DAN - Pete wasn't exactly the type to brag about doing that, was he?

M- Right. George actually kind of idolized Pete. And I remember McCartney once said, "Boy, the guy can really play, can't he!"

DAN - Yeah, it seems Paul was pretty impressed with Pete.

MIKE - Oh, he was very impressed with Pete. When Pete would take a solo, he would raise his eyebrows.

DAN - And George obviously thought he was good.

MIKE - Well, he was at least as good as George, probably better.

DAN - Yeah, in hindsight, people are truly seeing how good Pete was.

MIKE - He was very, very humble and they liked that about him, too. You know Pete used to kind of lay back onstage. Joey would go upfront and Pete would go back. He was like Bill Wyman of the Stones onstage.

DAN - Now, doing your own CD's, what does it mean to have total control?

MIKE - It means I haven't got to worry about nothing except selling them. My idea is to just put them out, get them out there, and if people like them, they like them. If they don't, they don't. At least I find out. With Forbidden, I got national distribution, and made $500. I'm in it for the music, but I really do need the money.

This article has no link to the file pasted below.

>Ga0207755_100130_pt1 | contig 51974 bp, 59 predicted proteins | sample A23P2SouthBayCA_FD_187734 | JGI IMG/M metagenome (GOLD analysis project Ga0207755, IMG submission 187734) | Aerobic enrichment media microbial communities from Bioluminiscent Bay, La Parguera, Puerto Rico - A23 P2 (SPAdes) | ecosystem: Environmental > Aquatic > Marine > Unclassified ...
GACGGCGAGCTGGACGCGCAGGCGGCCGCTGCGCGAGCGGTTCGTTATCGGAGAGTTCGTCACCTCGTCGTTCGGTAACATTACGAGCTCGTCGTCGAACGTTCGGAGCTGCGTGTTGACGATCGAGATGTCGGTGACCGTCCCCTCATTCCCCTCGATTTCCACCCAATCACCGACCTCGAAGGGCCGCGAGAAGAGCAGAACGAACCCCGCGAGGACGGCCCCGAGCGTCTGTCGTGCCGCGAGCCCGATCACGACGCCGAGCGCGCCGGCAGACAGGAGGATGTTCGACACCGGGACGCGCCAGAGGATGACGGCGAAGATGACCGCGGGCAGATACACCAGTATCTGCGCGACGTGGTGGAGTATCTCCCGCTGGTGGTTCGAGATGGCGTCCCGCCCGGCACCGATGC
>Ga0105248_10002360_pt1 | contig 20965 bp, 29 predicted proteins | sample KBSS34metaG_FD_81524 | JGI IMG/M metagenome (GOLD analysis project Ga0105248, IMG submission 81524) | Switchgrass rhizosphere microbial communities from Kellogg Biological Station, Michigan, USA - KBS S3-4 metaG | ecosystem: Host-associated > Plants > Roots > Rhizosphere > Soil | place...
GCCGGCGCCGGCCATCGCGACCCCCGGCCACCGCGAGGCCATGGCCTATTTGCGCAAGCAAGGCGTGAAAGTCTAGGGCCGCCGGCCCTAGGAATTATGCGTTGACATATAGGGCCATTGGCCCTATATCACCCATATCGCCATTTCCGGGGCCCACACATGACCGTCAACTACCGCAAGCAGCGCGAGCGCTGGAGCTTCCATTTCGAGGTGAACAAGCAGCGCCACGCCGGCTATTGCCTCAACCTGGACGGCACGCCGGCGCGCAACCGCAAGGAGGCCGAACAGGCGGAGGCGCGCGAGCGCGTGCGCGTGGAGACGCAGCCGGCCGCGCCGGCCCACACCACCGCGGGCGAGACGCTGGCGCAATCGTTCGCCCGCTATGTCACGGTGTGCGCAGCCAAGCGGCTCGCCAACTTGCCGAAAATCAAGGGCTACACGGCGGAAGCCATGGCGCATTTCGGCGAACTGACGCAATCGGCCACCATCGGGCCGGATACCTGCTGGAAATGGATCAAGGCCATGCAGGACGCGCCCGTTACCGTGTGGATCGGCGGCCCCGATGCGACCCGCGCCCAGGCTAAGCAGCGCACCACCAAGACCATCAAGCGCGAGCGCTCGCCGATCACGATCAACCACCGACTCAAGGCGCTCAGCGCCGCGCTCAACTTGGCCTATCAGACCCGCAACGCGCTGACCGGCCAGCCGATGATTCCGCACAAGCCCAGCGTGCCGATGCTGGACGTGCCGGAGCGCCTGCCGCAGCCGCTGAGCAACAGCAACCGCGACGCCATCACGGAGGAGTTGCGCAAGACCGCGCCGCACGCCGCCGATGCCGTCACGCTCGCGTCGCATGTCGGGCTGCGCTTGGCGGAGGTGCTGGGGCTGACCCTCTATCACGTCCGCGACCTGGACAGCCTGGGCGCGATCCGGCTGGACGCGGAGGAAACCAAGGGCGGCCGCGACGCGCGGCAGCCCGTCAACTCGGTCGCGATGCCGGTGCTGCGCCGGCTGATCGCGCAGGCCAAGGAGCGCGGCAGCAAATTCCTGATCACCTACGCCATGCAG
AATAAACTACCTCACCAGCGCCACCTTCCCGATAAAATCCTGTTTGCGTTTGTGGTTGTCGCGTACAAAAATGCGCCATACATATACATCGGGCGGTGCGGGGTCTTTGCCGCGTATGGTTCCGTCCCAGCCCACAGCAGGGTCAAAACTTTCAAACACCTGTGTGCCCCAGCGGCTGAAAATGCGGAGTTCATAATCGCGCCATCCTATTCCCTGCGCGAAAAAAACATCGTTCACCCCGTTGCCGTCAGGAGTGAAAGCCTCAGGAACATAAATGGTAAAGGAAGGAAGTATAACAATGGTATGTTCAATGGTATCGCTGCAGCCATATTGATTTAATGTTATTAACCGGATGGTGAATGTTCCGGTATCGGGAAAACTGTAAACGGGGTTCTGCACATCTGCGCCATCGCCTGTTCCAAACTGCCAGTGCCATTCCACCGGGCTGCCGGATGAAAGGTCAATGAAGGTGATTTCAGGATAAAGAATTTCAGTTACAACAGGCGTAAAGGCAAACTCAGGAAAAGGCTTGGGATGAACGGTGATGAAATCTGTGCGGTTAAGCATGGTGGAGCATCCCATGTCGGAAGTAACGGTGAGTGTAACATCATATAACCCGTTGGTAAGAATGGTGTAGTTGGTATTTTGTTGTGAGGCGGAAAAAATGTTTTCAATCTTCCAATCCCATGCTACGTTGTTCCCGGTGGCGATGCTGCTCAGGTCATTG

DAN - You have your rights back from Forbidden now, right?

MIKE - Yeah. I've got the copyright to them all. I'm 52 years old and I got kids going into the music business. I'm worried about them, you know, but they've got a yardstick to go by.

DAN - Do they show much curiosity about your past?

MIKE - Well, they watched Behind The Music and didn't say much. I don't say to them, "Half my band killed themselves and we got ripped off." I don't say that to them.

DAN - Okay, Mike. Thanks for the interview.

MIKE - Alright, Dan. Talk to you soon.

See  Mike Gibbins' website  for more info and to order solo CD's